Environmental Law News Update

May 2, 2017

In this latest Environmental Law News Update, Christopher Badger considers the consequences of failure to comply with a Remediation Order, the rejection of DEFRA’s application to delay consulting on its revised air quality plan and a plea to extend the EU emissions trading scheme for the UK after Brexit.


Suspended prison sentence for failing to comply with a Remediation Order

David Crossley Cooke was sentenced to 9-months imprisonment, suspended for 12 months, for his part in failing to comply with a Remediation Order imposed by Oxford Crown Court back in September 2015. The subject of the Order, a land owning company controlled by David Crossley Cooke called Tapecrown Ltd, was ordered to pay a fine and costs totalling £49,000 for contempt of court while Mahomed Farouk Ismail, the sole director of the company on Companies House register but in reality the company’s accountant with no managerial role, was also fined and ordered to pay costs.

The company had not only failed to clear waste from its site at Faringdon Business Park, Chowle, in compliance with the Remediation Order but had also provided false waste transfer notes as part of an effort to dupe the Environment Agency and the Court into believing that waste had been taken to an appropriately licensed facility.

Regulation 44 of the Environmental Permitting (England and Wales) Regulations 2010 (the power to impose a Remediation Order) has no provision for what should happen to the recipient (or its controlling mind) if the Order is not complied with. In a case where waste is left on land in breach of the Remediation Order, it would be open to the Environment Agency to bring further criminal proceedings or alternatively to pursue contempt proceedings for the breach. In this case, the Environment Agency chose to pursue contempt.

A further interesting factor was that the Court directed a third party company to clear the waste that remained on site in breach of the Remediation Order, rather than relying on Tapecrown Ltd. The costs of the clearance are then to be recharged back to Tapecrown Ltd. Failure to pay the costs, as assessed by the Court, are likely to be another breach of a court order and result in the bill being enforceable as a civil debt.


ClientEarth wins again on air quality

DEFRA must start consulting on its revised air quality plan within the next 12 days after the High Court rejected its application to defer publication of the draft and final documents by six weeks on the grounds that it was a “significant threat” to public health.

Mr Justice Garnham stated that “purdah” in the run up to a general election was “not a trump card to be deployed at will”. Cabinet Office guidance allows for consultations to be published during purdah in exceptional circumstances such as public health emergencies. The Government had attempted to use the fact of the general election as a justification for the delay, arguing that publication of the draft would be seen as controversial, would breach civil service neutrality and there was a risk that the draft plan could be labelled a Tory plan.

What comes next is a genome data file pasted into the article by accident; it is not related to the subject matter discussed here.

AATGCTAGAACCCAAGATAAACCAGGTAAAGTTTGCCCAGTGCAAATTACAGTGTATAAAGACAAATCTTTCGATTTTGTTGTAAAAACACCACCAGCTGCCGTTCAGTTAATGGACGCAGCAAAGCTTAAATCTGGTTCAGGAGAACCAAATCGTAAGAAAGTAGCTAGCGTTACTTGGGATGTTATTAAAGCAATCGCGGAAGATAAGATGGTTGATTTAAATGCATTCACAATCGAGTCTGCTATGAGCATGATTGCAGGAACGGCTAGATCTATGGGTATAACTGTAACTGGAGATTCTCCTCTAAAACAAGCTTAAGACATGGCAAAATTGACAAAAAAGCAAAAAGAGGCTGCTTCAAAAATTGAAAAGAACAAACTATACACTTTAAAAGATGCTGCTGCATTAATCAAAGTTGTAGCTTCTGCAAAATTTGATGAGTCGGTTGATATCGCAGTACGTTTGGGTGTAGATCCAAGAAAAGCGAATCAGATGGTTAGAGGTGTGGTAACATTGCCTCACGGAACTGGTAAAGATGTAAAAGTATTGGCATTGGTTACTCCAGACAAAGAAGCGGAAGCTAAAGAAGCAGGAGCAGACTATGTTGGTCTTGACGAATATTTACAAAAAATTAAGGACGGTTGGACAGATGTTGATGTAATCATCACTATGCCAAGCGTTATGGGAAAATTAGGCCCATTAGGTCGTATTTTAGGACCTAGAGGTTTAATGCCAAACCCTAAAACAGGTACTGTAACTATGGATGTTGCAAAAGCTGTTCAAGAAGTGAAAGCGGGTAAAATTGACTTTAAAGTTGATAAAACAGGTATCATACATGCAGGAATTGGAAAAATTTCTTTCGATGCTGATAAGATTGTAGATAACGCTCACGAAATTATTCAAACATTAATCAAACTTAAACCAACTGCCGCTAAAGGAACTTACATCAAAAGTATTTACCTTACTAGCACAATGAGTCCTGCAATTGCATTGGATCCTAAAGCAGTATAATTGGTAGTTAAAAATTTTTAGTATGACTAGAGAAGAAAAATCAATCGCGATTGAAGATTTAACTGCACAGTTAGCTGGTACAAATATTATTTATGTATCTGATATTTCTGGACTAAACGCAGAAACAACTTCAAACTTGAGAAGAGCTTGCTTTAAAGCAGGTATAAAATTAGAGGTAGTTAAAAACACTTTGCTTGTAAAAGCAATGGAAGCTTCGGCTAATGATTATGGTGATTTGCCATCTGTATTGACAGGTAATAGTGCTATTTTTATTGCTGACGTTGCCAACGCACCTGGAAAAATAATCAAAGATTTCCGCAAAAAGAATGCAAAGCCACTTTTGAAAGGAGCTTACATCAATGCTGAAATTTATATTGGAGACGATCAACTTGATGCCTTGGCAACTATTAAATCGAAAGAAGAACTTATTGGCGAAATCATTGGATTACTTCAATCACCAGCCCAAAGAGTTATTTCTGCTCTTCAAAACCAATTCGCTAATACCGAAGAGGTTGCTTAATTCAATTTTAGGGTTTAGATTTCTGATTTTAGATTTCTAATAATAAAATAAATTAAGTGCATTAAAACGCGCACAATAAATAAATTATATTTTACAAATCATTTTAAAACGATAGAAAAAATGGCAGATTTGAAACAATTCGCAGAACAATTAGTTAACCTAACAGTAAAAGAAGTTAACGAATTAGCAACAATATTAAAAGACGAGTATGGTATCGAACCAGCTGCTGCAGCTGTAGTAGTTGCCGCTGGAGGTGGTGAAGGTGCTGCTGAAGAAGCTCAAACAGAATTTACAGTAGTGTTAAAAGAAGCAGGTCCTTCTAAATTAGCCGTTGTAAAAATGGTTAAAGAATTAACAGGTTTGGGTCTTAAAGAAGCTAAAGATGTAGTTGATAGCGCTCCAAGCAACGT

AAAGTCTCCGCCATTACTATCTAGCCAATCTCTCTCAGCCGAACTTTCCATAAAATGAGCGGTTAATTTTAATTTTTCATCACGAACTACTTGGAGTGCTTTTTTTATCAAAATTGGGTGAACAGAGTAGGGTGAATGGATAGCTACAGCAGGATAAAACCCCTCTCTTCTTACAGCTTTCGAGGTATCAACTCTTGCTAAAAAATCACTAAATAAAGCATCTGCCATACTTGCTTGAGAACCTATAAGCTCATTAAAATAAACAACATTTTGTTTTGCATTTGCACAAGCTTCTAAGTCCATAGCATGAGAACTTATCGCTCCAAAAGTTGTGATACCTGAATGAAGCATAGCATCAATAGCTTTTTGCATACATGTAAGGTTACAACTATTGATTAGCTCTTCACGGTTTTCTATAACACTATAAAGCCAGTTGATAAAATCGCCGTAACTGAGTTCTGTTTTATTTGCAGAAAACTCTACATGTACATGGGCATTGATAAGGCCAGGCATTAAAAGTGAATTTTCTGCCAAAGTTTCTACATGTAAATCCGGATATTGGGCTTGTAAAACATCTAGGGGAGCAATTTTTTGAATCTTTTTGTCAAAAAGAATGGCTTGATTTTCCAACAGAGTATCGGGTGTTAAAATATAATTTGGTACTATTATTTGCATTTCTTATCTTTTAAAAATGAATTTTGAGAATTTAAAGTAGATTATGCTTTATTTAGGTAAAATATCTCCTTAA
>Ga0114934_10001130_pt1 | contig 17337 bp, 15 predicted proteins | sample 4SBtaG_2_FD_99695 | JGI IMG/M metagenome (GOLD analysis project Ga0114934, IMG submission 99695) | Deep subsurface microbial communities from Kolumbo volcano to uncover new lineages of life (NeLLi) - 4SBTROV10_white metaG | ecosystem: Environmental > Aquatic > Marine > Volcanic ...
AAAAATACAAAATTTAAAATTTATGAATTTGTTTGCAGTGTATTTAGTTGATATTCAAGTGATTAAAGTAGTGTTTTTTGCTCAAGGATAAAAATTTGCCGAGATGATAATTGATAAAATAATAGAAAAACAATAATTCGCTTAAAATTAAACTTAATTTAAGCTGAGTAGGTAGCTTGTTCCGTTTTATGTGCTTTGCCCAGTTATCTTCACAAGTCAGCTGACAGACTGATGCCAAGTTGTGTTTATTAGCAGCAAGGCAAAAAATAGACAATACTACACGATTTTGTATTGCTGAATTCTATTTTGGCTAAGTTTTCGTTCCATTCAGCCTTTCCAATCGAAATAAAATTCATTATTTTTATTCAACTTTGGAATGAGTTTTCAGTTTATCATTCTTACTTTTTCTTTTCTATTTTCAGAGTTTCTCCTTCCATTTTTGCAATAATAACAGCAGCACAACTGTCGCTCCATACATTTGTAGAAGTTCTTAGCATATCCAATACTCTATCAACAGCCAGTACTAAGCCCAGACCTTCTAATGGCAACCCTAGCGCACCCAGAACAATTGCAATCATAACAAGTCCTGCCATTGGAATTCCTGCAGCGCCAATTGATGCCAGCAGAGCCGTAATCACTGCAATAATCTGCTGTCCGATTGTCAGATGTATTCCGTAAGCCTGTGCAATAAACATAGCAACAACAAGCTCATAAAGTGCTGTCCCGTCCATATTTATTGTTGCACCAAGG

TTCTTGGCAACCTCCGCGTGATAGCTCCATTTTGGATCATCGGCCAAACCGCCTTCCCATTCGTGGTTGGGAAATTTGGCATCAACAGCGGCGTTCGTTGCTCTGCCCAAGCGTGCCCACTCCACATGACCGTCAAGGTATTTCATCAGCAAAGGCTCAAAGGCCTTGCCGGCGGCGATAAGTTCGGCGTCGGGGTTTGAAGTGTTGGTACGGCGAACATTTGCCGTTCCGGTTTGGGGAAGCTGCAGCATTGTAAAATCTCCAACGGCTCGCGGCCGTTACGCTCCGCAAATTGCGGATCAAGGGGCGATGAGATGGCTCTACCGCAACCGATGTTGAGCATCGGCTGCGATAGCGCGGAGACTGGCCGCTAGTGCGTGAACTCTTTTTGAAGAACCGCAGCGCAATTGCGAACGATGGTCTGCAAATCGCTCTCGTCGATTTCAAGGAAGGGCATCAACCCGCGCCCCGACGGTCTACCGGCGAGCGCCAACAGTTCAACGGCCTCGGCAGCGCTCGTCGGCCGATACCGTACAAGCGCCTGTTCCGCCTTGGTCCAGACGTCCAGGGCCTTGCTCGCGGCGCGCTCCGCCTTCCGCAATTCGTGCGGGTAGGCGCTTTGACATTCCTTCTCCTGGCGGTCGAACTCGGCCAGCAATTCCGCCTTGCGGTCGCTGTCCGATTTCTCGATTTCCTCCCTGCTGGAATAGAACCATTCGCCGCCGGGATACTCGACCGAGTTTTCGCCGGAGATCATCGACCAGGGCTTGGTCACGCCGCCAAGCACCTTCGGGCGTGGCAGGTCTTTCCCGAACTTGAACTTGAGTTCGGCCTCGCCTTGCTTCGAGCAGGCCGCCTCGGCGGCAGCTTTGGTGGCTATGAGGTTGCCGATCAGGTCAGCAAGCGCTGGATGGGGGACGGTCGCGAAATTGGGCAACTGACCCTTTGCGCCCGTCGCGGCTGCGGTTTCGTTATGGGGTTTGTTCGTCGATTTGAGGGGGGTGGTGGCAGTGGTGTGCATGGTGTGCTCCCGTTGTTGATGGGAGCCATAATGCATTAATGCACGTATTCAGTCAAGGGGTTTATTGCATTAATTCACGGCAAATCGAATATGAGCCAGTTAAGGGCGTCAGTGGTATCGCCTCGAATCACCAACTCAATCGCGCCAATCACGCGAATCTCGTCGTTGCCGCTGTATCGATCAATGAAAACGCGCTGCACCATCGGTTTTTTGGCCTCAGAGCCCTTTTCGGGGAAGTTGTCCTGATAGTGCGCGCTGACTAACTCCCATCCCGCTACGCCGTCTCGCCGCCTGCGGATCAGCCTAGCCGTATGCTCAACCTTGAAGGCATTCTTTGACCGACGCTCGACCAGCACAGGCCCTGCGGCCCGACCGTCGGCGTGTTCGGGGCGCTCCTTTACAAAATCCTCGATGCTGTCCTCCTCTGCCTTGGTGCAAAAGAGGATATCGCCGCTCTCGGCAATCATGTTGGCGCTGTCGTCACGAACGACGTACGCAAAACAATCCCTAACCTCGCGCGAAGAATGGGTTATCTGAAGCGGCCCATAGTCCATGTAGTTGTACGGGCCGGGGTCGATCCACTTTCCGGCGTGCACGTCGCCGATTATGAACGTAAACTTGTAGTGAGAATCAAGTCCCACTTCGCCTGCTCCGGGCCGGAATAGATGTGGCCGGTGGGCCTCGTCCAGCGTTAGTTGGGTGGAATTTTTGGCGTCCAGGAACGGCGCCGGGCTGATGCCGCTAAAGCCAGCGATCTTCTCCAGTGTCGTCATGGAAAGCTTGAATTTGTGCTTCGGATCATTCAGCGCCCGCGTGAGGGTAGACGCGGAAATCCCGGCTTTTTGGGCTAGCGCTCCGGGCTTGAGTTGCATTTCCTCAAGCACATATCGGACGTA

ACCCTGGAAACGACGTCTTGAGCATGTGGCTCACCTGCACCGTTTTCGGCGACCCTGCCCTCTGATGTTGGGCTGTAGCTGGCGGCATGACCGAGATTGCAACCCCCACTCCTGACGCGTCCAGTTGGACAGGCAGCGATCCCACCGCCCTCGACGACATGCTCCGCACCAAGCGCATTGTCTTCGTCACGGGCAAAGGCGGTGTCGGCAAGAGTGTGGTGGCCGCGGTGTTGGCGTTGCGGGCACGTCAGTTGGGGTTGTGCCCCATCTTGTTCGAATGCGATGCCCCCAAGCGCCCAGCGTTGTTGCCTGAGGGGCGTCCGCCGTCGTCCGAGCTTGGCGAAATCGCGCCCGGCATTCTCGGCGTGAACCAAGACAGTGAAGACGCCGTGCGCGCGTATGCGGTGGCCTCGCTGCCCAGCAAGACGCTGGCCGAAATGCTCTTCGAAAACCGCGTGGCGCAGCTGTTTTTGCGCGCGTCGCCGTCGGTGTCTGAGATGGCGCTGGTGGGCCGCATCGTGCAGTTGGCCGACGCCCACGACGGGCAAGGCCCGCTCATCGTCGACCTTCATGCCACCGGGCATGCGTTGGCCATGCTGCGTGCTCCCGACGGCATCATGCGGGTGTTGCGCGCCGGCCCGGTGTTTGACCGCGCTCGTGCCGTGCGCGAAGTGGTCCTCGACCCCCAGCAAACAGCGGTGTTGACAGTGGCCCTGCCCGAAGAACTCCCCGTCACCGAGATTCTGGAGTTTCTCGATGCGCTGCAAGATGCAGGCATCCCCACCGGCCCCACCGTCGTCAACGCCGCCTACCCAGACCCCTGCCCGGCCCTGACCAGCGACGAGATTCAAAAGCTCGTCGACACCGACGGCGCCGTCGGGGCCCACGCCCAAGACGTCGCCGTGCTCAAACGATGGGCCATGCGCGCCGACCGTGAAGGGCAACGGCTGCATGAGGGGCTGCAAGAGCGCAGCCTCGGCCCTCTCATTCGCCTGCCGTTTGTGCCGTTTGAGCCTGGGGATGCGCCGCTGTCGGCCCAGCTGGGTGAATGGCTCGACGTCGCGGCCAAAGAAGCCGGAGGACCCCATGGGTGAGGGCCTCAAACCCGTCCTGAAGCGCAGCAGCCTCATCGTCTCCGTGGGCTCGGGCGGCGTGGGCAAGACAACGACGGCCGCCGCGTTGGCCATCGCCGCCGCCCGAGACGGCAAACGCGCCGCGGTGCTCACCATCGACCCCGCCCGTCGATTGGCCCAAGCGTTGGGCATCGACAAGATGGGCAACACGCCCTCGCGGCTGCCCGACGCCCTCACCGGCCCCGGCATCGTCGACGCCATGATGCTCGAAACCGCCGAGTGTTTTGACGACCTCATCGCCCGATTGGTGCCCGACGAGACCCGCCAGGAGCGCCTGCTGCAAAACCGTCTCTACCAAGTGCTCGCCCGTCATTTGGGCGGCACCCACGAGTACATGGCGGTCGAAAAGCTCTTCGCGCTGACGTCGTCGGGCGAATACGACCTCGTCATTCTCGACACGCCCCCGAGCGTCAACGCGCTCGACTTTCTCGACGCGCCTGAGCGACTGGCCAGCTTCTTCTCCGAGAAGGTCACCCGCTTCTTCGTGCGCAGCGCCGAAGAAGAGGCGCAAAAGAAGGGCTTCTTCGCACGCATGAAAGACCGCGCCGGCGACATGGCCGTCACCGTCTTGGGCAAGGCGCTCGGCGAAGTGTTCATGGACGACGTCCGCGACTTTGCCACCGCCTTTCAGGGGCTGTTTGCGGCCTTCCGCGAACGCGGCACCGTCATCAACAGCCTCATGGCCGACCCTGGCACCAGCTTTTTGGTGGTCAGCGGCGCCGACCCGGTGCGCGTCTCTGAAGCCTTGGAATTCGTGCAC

The government’s own figures showed that nitrogen dioxide pollution, primarily from diesel traffic, is linked to the premature death of 23,500 people a year in the UK, more than 64 deaths each day. The Judge held that immediate publication was “essential”.


Plea to extend the EU ETS scheme

The International Emissions Trading Association (IETA) has written a letter to the Government requesting that the UK should continue to participate in the EU emissions trading scheme until at least 2020.

Many companies, particularly those in the power sector, buy up to two or three years of allowances in advance in order to hedge their compliance costs. There is a significant risk to business, as well as considerable uncertainty, if the UK were to abruptly exit the EU ETS before phase 3 ends in 2020. The IETA has warned that there is not enough time to establish parallel arrangements in the UK.

Brexit potentially provides a significant opportunity to reassess and revisit huge swathes of environmental policy and law. However, the Great Repeal Bill is by its nature a temporary arrangement and not the appropriate mechanism for evaluating and implementing the UK’s approach to environmental regulation. The importance of trying to ensure, so far as possible, medium-term stability and confidence in the environmental sector through the avoidance of legislative gaps and uncertainties in environmental protection is becoming increasingly self-evident.


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